Features at the edges of the screen offer help to the user if there is any confusion about the what the information on the site. A legend in the bottom right corner of the screen informs the user of how to interpret the data, explaining wind speed and air quality indicators. A Guide Me tab at the top offers tips about how to navigate the site. An About section gives a summary of the project and information about the developers.

II. Diagram


III. Team


The Winds team is comprised of four members. Sharon Liu is a graduate student in the UCLA Department of Civil Engineering. Bryan Moy is a 1st year Ph.D student in the School of Public Health. Julia Lembrikova is a graduate student in both the School of Public Health and Urban Planning. Steven Guerry is soon to be unemployed.

Sharon was responsible for the heavy coding lifting with significant support from Bryan, who also provided extensive design feedback and guidance. Steven and Julia offered strategy, input and feedback on specific features that were eventually incorporated into the site. They also handled many of the blog posts, wire diagrams, and narrative for the site.

Bryan

  • brainstorming (and dreaming) potential designs :)
  • maintaining a wishlist for Sharon
  • writing/editing blog entries (especially post-midterm)
  • extensive guidance/UI experience
  • making the final presentation on Prezi

Sharon

  • coding, debugging, troubleshooting
  • saying yea or nay to what is or isn’t possible (within our coding capabilities)
  • trying to fulfill Bryan’s wishlist (which she did!)
  • minimal contribution to blogs

Steven

  • writing blog entries
  • making wire frame diagrams for blog
  • suggestions/comments

Julia

  • Bringing high-fiber snacks :)
  • Attempting minimal tasks as needed
  • suggestions/comments

IV. Evaluation

For the most part, our website was able to quickly display three layers real-time (wind arrows, weather, and clouds) and the most recent air quality data; this typically meant the most recent 10am or 12pm reading.  Aside from the lack of real-time AirNow data from the API, calls to the API were relatively slow; therefore, the total number of calls had to be limited.  This meant that we would not be able to easily calculate long-term averages such as the historical Monday average or plot a time-series of data for that specific location.   As a result, we limited our queries to just three days–the user specified day and the two days prior.  In order to be able to utilize long-term average hourly data, we would have had to deal with data off of AirNow’s ftp server.  In that case, we realized there were 12,000+ files of hourly data– one file for each hour of the day starting from 8/1/09 to present.  Each file contained data for the entire country.  If we had more time, we would like to be able to build something similar to the Google Traffic bar which can display long-term hourly trends sorted by day of week.  We feel that this is a critical piece of information that users would need in order to make a decision on whether or not to engage in an extended amount of outdoor activity.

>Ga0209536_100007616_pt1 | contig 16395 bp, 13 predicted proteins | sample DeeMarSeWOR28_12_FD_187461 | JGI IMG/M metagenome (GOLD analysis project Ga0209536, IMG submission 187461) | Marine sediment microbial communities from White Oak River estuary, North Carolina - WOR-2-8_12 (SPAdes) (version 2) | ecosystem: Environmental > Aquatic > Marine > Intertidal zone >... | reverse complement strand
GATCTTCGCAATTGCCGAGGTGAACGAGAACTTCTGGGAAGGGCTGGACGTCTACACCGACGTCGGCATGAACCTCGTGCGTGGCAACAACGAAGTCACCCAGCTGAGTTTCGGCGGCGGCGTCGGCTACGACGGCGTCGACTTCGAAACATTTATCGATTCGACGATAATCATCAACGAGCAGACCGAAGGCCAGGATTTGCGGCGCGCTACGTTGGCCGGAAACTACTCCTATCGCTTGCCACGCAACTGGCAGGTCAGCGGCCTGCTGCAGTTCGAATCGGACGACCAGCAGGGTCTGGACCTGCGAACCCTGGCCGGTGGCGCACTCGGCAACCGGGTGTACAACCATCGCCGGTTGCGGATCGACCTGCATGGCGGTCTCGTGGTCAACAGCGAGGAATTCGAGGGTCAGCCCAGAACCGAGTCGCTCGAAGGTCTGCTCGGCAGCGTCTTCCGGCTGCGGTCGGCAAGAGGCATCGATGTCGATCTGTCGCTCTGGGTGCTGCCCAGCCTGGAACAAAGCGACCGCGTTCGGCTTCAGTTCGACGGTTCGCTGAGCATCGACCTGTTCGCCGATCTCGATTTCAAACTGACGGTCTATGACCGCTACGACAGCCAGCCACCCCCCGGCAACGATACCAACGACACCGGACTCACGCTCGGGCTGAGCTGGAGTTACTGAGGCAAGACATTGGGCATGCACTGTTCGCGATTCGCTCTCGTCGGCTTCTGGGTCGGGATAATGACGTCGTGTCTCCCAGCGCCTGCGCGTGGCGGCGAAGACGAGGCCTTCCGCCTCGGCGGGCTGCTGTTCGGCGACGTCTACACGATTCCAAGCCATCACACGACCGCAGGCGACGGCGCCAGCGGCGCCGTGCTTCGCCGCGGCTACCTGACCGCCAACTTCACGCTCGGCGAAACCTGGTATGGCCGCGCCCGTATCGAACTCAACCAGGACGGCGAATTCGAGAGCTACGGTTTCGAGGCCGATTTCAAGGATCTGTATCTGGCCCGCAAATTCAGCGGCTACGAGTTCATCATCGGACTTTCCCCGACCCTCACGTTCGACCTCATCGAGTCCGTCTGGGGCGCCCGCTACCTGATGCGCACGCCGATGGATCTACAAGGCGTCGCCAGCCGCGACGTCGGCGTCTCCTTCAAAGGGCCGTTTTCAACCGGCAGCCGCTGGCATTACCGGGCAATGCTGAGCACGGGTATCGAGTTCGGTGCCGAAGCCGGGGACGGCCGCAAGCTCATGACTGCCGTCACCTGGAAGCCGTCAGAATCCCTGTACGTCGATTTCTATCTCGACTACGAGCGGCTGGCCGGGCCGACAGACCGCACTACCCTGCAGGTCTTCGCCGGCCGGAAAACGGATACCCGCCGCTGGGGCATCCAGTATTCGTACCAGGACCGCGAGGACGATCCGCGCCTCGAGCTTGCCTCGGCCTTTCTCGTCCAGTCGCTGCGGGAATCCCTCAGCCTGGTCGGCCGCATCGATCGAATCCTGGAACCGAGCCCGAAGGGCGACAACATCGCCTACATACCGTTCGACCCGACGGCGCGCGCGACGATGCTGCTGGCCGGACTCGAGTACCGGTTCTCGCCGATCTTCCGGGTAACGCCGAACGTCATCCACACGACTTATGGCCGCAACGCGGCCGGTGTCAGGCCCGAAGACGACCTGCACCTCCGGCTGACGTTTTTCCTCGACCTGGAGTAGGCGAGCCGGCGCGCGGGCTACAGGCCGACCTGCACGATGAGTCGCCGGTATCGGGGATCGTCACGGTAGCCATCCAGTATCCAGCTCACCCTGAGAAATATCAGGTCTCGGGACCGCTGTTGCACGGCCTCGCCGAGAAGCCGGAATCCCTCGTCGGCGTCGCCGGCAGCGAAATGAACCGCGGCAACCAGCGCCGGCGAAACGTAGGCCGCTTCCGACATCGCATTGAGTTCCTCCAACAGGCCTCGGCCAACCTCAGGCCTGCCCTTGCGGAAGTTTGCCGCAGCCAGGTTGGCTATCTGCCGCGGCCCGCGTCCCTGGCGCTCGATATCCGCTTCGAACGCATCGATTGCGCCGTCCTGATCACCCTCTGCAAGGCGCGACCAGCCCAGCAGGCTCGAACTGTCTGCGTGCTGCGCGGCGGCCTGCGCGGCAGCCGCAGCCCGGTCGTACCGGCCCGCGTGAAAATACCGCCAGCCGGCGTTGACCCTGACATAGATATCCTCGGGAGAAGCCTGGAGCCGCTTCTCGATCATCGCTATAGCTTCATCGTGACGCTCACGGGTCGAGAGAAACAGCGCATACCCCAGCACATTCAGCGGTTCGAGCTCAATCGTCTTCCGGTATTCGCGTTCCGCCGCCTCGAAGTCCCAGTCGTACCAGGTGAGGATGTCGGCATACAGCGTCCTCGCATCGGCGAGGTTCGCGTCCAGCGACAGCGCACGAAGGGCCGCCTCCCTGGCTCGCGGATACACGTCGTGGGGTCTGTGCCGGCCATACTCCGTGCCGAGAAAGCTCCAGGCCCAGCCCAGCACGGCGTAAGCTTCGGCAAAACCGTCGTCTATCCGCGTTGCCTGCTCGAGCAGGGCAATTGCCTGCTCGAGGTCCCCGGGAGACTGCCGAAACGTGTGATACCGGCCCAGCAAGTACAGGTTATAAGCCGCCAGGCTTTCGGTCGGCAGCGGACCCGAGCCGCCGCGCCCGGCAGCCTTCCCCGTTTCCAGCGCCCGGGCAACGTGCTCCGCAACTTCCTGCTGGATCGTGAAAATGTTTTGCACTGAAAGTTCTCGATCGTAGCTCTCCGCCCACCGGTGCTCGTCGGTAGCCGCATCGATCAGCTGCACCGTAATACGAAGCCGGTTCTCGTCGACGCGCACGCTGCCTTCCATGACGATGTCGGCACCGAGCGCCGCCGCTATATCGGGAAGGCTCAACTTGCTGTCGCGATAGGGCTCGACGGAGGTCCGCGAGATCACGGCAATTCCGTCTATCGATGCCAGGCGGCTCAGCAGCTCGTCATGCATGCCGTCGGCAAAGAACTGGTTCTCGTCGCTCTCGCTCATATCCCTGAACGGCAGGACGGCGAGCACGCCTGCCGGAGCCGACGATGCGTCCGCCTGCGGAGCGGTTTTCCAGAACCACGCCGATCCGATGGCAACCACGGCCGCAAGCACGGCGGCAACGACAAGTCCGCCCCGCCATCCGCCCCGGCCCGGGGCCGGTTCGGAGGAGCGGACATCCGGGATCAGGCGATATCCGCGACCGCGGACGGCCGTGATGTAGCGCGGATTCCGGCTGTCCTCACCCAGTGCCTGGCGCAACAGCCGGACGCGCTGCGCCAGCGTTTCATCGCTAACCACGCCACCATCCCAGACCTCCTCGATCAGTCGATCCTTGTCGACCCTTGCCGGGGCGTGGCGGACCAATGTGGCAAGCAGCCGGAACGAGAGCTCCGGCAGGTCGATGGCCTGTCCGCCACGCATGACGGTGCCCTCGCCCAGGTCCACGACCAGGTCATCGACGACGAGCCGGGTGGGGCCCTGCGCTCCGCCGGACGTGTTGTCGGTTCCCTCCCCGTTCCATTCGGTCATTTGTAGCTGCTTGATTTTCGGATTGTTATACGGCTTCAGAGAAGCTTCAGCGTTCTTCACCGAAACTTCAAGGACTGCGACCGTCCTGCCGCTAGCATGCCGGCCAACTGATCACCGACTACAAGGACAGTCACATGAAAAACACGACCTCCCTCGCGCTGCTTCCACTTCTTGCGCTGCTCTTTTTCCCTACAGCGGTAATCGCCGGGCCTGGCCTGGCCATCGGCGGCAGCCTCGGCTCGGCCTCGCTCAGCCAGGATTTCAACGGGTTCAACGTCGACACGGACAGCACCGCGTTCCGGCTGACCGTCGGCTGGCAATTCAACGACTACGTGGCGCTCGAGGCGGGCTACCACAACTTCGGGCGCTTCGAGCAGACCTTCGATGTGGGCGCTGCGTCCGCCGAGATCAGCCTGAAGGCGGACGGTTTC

Another major issue was calling the wind arrows and having the wind arrows display at the correct locations.   We wanted to match traditional vector maps by showing a dense grid of arrow on a map to demonstrate actual trends; however, again, the speed at which data was received from the World Weather Online API limited this from being possible.  In addition to the number of arrows, we were also faced with the challenge of distinguishing the wind magnitude from one location to another.  Since we were not satisfied with just changing the size of one set of wind direction icons because the thickness of the arrows would change, we wanted to have the length of the arrow change.  By making this decision, we needed to create numerous sets of 8 arrows for each level of wind speed.  Initially, we used 7 sets of arrows based on the Beaufort scale, but then we realized that the arrow lengths could not be easily distinguished, so we downsized to 3 levels.

Our last major challenge was working with ArcServer.  Given the wide range of data sources/stylesheets that we were using, there were often mysterious conflicts that really hindered our use of ArcServer layers.  The problem wasn’t resolved until it was a bit too late to explore ways to add new data to the website.  We figured it out late Tuesday night and successfully called the data, but had issues displaying the data in a consistent manner.  Queries were successful, but since the queries were all nested within a getJSON call, the data often did not come in an orderly manner leading to strange display problems.  (Please uncomment the commented out section in winds.getAGSdata() to see what we mean.)  We decided to remove it altogether.